Four Rules Of Thumb That Are Thumbs Down

For many years I have seen articles galore in the major magazines giving consumers “rules of thumb” about making financial decisions.   In a society today where we want to get all of our information in sixty seconds or less, many of these magazines can talk one week about five dollar meals to make and then the next week discuss major financial decisions to make in your household.   I’ve never really been a big fan of “rules of thumb”, so here are four major financial “rules of thumb” that I am simply thumbs down on when it comes to making smart money moves.  Rule Of Thumb #1- 2% Difference In Interest Rate To Refinance –   Many popular magazine and newspaper articles will suggest that you generally shouldn’t consider refinancing unless the difference between the new interest rate and your old interest rate is 2%.    This “rule” makes very little sense to me. What you want to be considering are a handful ...

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Personal Finance 101: Generation X Series – What Kind Of Term Insurance To Buy?

Generation X is classically defined at people born between the years 1965 and 1979.    Pretty much those of you in your early 30’s to the mid 40’s.  However, having given personal financial advice to thousands of people, I can tell you that many of you who were born 1960 to 1964 fit within the Generation X type of financial and personal attitude.   Since I am 42 and have had a good deal of financial success, I’ve noticed some big mistakes that I see my generation making with their money and how they think about money.    This week I wanted to discuss what kind of term insurance to buy. One of the questions I’m getting a lot from Gen X’ers as of late (especially those recently married in their late 30’s/early 40’s is around buying term life insurance.   Many people seem to be confused around their options and how they can buy the protection.   Before you purchase life insurance, make sure ...

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Personal Finance 101 – Your Benefits Package At Work: Life Insurance

One of the most overlooked parts of an overall financial plan is the benefits package you receive from your employer.   Two weeks ago we talked about health insurance and the decisions that you should be thinking about within your overall benefits package.   Life insurance is an election that you will have to make every year within your employer’s benefits plan.   I have found that often people don’t ask themselves the tough questions when it comes to this election, nor do they understand what the coverage will take care of in the event of a premature death in the family. Remember, that your overall life insurance election will generally include individual group life insurance, spouse/partner life insurance, children life insurance, accidental death and dismemberment insurance, and sometimes a group universal life insurance option.   Understanding the nature of what these cover and their overall portability are a critical part of making sound financial decisions. How does my group term life insurance work? ...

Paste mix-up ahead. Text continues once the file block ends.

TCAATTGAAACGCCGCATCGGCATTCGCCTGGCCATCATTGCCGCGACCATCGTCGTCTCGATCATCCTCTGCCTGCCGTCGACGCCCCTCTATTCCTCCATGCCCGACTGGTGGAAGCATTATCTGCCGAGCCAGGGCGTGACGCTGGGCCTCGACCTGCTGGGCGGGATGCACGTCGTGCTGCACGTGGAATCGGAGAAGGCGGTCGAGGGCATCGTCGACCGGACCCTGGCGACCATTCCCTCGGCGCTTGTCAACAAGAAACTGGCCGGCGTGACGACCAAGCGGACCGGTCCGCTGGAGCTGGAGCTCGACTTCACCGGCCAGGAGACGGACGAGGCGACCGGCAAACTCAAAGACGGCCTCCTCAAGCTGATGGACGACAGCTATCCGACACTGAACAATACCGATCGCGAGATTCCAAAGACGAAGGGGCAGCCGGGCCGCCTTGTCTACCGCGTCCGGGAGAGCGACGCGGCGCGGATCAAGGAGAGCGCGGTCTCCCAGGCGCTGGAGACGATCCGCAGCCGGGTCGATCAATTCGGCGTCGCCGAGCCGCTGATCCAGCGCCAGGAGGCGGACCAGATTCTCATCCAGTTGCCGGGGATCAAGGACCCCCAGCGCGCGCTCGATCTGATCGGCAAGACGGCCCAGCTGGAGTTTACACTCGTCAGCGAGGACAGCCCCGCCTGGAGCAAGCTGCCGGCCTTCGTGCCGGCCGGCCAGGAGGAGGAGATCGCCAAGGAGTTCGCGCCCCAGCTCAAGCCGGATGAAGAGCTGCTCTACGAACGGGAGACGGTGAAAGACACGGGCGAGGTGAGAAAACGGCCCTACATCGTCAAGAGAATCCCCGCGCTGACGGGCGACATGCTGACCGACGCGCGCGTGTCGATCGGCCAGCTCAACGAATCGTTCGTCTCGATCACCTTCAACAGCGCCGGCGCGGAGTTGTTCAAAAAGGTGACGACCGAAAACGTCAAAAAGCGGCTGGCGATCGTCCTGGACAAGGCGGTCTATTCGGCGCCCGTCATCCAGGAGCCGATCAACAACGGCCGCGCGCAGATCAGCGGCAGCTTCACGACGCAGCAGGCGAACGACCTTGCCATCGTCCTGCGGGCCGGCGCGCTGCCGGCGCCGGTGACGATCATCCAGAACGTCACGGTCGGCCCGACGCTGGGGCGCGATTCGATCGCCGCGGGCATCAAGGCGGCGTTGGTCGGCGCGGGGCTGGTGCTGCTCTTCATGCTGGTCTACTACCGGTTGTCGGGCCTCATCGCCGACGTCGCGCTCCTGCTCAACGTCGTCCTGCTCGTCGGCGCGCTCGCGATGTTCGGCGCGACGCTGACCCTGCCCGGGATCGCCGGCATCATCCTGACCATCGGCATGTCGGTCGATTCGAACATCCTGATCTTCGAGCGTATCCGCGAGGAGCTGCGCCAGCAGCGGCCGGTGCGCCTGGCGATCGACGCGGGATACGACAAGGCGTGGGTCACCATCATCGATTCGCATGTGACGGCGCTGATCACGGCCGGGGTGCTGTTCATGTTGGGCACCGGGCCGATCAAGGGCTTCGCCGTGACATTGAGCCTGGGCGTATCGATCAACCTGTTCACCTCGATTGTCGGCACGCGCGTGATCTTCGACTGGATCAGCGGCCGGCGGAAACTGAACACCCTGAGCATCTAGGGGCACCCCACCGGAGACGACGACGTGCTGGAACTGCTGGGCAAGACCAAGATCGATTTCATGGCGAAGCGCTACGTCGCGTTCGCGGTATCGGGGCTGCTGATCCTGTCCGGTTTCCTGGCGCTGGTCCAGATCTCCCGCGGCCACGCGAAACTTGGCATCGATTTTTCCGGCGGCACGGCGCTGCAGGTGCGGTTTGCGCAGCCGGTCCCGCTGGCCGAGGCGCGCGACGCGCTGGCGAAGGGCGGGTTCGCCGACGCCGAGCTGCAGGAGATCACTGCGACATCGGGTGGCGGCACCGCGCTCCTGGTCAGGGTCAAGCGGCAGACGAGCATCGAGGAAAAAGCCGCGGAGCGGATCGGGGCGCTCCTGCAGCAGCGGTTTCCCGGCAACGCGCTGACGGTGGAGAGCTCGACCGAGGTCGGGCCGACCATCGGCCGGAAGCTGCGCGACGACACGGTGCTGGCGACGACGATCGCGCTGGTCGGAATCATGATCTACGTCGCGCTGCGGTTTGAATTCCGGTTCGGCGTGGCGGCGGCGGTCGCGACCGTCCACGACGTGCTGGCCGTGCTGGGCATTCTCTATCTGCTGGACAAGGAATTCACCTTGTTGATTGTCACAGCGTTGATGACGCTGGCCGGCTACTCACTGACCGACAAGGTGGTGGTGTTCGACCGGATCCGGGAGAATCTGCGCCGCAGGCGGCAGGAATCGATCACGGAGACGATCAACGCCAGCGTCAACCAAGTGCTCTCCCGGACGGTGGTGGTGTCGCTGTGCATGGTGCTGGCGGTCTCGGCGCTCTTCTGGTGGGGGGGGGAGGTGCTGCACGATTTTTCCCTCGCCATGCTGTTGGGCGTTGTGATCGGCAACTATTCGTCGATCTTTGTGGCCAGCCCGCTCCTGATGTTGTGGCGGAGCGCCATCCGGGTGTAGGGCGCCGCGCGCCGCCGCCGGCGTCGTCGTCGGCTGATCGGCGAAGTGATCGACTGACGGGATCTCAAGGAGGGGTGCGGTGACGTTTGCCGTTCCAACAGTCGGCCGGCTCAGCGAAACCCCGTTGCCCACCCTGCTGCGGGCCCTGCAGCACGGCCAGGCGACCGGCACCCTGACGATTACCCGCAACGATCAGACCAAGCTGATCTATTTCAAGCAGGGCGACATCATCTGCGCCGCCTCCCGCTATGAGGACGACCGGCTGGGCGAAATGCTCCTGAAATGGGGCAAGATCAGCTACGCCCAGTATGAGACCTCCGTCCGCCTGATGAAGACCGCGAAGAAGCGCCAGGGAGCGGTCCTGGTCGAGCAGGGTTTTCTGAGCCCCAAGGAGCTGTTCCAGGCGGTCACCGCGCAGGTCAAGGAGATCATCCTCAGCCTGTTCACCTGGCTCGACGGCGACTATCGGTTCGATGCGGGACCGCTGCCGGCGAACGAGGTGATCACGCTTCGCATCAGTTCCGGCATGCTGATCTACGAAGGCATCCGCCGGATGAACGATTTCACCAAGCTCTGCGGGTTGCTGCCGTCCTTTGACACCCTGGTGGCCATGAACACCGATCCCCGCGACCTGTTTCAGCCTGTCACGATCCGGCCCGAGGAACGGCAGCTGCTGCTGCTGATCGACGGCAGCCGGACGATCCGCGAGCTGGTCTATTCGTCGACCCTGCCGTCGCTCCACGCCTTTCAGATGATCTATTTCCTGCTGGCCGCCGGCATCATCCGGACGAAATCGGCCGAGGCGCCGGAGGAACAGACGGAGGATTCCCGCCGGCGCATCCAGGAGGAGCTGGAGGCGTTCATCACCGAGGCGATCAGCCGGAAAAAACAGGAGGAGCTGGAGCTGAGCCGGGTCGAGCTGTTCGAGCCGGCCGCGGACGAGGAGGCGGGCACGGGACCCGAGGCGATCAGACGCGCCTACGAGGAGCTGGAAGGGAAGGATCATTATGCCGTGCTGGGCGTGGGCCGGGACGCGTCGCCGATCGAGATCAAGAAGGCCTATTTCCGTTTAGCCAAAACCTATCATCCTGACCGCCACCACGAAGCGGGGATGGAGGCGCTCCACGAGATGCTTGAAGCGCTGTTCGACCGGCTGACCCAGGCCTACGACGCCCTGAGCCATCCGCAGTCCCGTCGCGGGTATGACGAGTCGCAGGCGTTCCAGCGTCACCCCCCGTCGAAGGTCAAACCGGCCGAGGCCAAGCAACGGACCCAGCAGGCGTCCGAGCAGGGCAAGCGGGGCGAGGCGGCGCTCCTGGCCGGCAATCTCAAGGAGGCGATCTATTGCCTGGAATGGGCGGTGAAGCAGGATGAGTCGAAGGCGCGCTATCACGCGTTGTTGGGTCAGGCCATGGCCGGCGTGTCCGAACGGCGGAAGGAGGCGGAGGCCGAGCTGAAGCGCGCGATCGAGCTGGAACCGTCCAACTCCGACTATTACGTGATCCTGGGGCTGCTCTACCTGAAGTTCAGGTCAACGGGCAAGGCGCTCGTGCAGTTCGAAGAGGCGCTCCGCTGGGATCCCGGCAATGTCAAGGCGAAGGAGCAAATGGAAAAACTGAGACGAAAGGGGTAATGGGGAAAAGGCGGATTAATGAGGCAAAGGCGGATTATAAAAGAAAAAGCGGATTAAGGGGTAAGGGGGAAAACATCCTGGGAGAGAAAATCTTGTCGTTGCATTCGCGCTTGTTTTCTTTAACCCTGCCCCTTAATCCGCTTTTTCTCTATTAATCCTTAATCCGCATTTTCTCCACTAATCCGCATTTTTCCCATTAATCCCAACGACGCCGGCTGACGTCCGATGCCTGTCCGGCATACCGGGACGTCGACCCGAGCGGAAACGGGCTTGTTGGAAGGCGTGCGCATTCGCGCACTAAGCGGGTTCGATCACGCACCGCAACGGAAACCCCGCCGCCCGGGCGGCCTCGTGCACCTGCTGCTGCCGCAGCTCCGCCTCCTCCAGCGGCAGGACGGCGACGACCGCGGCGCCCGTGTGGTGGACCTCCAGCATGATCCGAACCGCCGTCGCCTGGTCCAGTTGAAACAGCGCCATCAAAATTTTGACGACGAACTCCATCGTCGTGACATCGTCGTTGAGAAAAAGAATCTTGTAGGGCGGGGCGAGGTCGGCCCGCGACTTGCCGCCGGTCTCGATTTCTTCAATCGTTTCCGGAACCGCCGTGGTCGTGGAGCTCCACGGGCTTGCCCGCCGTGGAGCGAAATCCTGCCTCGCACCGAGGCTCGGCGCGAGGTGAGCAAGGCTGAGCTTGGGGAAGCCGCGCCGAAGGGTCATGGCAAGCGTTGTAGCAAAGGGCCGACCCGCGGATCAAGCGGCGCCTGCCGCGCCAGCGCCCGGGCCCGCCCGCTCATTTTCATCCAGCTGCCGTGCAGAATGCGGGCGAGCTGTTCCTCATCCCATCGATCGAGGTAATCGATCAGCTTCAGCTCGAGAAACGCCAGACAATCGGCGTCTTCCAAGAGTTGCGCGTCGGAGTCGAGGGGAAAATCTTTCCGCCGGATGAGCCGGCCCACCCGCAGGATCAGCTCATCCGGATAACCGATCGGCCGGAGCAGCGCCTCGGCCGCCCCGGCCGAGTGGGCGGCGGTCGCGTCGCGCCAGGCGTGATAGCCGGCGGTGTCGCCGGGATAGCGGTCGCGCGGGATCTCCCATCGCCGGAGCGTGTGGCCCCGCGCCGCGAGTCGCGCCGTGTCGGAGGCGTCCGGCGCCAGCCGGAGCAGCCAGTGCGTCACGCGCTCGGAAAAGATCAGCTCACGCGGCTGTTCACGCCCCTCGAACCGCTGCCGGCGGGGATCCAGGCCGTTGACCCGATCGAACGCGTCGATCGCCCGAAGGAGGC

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Top 5 Insurance Policies To Avoid

Doesn’t it seem like there is always an insurance decision to make? Whether it is from a new purchase you make, a decision at work, or someone calling you to buy something over the phone, insurance decisions are being made every other month in our financial plans. It is often confusing to figure out which insurance programs make sense, and which is just a waste of money. While hindsight is 20/20, here are five insurance policies you want to avoid in the future. Mortgage Insurance– When you buy a new home, you will typically get a mailer to buy an insurance policy that will completely pay off the mortgage upon your death. If you are reasonably healthy, buying a level term insurance policy through any of the major insurance companies will often be much cheaper than buying this type of insurance. Wedding Insurance- Isn’t there a big problem if you are buying insurance in the event your wedding doesn’t happen? ...

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